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Digital Therapeutics Summit Held at Dartmouth

Nov 10, 2022   |   Geisel News

Nearly 175 people representing the digital health and pharmaceutical industries, health care systems, clinicians, scientists, investors, Dartmouth students and faculty, and government officials representing the National Institutes of Health (NIH) and the US Food and Drug Administration (FDA) gathered on Dartmouth's campus November 2 for daylong discussions centered on digital therapeutics.

Liz Murnane, Charles H. Gaut & Charles A. Norberg Assistant Professor of Engineering

Hosted by Geisel School of Medicine's Center for Technology and Behavioral Health (CTBH) and Dartmouth's Magnuson Center for Entrepreneurship, the program provided an overview of the science and clinical practice of digital therapeutics, the current and anticipated paths to their global deployment, and a vision for the future.

This is the first time these groups have come together in conversations hosted by an academic institution about the digital health landscape and may well be viewed as a seminal moment in the rapidly developing field.

Digital therapeutics—software used to prevent, treat, or manage medical disorders or disease—encompasses a model of care in a seamless delivery system by improving access to care, quality of care, and treatment outcomes while reducing costs for a wide array of patients in diverse settings.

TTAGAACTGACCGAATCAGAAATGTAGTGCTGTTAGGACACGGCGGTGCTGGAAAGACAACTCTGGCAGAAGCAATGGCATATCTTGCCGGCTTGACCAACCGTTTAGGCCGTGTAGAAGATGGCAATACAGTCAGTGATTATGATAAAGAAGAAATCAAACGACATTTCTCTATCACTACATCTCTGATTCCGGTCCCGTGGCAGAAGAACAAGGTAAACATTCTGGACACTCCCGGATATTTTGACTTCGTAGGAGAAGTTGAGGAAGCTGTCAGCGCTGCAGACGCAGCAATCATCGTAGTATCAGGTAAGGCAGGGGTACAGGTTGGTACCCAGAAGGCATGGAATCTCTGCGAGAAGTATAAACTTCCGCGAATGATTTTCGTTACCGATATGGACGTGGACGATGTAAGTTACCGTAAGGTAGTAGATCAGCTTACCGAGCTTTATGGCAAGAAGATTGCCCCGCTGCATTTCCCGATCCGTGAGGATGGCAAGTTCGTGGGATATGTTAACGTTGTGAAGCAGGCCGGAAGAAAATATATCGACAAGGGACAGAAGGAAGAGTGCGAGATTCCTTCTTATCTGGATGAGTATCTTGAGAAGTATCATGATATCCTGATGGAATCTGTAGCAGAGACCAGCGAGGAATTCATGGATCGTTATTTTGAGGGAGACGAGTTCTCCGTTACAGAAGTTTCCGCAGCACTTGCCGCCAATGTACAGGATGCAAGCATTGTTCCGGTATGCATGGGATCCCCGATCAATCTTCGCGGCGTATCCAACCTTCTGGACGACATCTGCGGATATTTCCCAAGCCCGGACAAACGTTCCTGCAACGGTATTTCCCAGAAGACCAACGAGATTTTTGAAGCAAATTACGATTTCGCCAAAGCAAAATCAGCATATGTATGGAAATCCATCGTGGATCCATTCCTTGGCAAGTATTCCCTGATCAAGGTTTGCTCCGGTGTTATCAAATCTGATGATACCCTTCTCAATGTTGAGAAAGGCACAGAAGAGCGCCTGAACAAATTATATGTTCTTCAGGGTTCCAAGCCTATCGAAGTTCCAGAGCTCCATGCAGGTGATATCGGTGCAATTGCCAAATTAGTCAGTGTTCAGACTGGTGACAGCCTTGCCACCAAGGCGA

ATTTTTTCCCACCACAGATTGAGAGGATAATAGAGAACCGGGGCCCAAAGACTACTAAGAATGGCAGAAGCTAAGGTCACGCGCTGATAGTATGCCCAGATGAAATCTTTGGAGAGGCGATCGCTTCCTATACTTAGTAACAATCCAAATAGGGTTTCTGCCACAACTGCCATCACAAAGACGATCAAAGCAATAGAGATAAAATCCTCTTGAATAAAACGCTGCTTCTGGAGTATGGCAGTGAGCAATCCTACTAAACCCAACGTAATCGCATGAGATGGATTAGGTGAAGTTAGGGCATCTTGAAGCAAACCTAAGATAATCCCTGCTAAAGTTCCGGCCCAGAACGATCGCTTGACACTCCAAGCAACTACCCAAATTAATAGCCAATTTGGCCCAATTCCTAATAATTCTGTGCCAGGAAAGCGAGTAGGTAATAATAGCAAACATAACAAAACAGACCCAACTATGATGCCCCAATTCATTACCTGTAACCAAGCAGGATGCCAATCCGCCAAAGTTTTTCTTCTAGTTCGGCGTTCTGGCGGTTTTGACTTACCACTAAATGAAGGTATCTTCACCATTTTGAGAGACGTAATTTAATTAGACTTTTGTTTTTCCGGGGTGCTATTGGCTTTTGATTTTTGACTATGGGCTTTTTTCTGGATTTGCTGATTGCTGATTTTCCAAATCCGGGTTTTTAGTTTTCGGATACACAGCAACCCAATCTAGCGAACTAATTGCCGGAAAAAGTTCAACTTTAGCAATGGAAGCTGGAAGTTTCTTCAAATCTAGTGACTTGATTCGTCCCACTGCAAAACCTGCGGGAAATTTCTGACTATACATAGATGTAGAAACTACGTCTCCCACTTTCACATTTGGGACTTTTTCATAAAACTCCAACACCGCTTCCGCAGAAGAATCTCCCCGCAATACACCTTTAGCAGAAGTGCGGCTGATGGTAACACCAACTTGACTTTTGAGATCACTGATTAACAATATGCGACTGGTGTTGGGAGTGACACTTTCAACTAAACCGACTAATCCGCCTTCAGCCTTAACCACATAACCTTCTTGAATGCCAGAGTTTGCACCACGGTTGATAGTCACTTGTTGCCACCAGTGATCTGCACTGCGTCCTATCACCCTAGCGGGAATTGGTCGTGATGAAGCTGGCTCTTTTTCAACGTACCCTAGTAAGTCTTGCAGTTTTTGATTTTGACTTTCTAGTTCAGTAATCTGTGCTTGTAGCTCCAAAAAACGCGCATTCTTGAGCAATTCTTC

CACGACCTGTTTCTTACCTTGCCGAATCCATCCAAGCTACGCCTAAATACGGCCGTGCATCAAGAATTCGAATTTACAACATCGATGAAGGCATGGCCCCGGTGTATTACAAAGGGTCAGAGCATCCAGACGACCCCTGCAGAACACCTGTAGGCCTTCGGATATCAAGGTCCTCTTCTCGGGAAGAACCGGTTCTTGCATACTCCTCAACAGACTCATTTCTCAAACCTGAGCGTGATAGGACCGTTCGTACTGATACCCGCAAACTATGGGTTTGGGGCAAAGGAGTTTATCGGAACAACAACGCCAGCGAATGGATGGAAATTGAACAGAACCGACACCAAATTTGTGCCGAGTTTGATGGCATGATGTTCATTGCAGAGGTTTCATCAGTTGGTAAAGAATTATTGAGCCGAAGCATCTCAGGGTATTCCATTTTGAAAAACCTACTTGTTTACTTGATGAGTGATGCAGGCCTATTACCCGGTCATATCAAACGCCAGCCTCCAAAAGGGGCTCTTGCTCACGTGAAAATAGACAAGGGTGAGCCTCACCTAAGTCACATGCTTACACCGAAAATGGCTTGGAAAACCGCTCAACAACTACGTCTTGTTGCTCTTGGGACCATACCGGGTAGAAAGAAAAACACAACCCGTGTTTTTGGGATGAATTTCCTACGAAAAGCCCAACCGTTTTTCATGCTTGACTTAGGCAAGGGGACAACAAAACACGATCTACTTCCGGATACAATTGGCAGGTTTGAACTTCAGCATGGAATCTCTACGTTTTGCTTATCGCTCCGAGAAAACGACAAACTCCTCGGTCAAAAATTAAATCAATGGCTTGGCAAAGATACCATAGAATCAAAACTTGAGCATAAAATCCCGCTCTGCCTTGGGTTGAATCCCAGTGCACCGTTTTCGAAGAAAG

Three Dartmouth faculty affiliated with CTBH presented their research including Elizabeth Murnane, Charles H. Gaut and Charles A. Norberg Assistant Professor of Engineering, who designs interactive health technologies that promote equitable and inclusive care around biopsychosocial aspects of well-being. She presented a case study about wearable devices used for music-based interactions in pain management and for musical feedback during physical therapy. In both instances, she said, patients are musicians, and their bodies are instruments. When the devices are worn during physical therapy, music remains harmonious if the exercises are done correctly, when done incorrectly the music becomes dissonant, alerting the patient to be more mindful of form.

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